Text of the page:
[edit] Since 1979

Tapes from Todd circa 1979 just prior to dropping out of sight indicate that he had returned to teaching Oneness Pentecostal (aka, "Jesus Only") theology.

Todd dropped out of sight again after 1979, reportedly moving to rural Montana after issuing warnings that the Satanic takeover had begun, then to the Seattle, Washington area.

Todd's stories about the Illuminati were published as the comic book The Illuminati and Witchcraft in 1980 by Jacob Sailor. His claims partially became the basis for a different book, Witchcraft and the Illuminati published in the early 1980s by The Covenant, The Sword, and the Arm of the Lord, a Christian Identity group, and reprinted in 1999 by the Christian Patriot Association (ISBN 0-944379-18-4). This book repeated many of Todd's claims verbatim, including the alleged power structure of the Illuminati and the bit about Atlas Shrugged being the Illuminati's secret blueprint, but added Identity beliefs derogatory toward Jews and African-Americans on top of those. [10]

Todd was arrested in the 1980s in South Carolina for the rape of several college students. Prior to his arrest, he was referred to locally as the USC (University of South Carolina) Rapist. Todd also is alleged to have molested several young girls in South Carolina when he was a karate instructor. Todd is currently residing in a maximum security prison for the treatment of high risk sex offenders.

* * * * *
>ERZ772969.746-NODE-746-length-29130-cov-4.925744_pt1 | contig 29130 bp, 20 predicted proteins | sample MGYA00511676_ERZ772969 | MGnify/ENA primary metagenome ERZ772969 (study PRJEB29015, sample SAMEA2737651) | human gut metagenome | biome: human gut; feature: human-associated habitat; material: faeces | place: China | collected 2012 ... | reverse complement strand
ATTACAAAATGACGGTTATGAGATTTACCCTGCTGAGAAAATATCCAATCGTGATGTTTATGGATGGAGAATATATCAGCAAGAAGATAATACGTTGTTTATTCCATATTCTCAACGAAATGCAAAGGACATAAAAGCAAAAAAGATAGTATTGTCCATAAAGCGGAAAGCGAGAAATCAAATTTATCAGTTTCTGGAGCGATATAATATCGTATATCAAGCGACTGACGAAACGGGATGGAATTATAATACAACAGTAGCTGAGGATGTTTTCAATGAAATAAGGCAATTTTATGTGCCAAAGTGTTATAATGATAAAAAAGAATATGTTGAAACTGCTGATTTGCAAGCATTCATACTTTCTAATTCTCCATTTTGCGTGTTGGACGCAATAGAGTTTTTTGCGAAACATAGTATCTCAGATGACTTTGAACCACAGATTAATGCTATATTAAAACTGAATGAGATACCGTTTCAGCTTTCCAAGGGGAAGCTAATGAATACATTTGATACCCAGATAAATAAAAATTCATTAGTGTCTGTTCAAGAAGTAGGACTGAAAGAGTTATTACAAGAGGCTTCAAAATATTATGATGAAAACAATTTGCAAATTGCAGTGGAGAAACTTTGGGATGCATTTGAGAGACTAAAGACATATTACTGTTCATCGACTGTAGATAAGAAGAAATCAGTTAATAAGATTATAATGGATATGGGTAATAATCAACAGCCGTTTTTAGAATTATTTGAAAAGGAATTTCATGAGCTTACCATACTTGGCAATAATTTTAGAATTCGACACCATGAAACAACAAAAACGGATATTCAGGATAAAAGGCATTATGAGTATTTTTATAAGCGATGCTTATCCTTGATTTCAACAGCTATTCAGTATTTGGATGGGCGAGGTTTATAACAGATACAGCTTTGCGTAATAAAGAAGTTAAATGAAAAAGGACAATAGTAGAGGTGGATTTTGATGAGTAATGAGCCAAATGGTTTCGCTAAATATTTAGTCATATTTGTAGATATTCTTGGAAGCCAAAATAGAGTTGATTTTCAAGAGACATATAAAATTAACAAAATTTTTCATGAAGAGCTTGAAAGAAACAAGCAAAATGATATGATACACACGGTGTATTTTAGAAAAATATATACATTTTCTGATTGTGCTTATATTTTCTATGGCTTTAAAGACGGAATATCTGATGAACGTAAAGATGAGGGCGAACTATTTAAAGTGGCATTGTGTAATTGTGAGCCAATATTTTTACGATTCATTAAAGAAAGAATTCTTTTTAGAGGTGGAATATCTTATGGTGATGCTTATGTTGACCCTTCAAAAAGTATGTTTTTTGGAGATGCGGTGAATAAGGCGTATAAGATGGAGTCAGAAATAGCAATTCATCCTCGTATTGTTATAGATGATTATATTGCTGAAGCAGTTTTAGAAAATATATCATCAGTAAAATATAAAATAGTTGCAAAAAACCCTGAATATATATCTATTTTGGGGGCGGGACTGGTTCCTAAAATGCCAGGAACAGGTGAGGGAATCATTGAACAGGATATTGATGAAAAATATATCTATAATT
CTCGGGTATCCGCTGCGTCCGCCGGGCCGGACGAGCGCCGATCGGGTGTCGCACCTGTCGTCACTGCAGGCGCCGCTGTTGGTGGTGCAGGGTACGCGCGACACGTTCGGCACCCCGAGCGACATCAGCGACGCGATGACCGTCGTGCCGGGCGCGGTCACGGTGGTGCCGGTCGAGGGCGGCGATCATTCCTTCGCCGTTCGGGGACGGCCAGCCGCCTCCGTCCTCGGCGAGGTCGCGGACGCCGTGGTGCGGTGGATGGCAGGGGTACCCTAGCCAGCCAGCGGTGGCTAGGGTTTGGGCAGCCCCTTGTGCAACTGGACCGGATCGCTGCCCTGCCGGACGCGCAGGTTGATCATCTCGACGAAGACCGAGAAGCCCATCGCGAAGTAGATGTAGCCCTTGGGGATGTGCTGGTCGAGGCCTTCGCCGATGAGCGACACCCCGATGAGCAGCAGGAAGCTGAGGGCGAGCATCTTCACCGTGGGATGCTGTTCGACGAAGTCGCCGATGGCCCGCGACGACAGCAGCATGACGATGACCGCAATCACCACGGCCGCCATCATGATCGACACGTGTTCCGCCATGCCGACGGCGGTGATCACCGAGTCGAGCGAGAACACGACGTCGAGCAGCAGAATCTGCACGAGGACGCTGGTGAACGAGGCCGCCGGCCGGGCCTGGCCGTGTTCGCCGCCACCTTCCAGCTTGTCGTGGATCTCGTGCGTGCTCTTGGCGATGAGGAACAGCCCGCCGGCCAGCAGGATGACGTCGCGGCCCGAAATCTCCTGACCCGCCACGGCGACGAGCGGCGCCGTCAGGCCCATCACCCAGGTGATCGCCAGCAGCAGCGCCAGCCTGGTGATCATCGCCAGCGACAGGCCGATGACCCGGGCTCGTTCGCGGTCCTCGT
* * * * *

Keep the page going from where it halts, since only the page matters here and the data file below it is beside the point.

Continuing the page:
As of 2006, Jack Chick continues to publish the comics which were based on Todd's stories, and the comics continue to identify him as an "ex-Grand Druid high priest."

[edit] Notes

  1. ^ Trott, Jon; Mike Hertenstein (1992). "Selling Satan: The Tragic History of Mike Warnke". Cornerstone 21 (98). Retrieved on 2006-08-04. 
  2. ^ a b Christianity Today Feb. 2, 1979. The Legend(s) of John Todd. Cited at .
  3. ^ Metz, Gary. "The John Todd Story". Cornerstone (48). Retrieved on 2006-08-04. 

[edit] References

  • Selling Satan by Mike Hertenstein and John Trott (1993) (ISBN 0-940895-07-2)
  • The Todd Phenomenon: Ex-Grand Druid vs. the Illuminati, Fact or Phantasy? by Darryl E. Hicks (1979) (ISBN 0-89221-061-3)

[edit] External links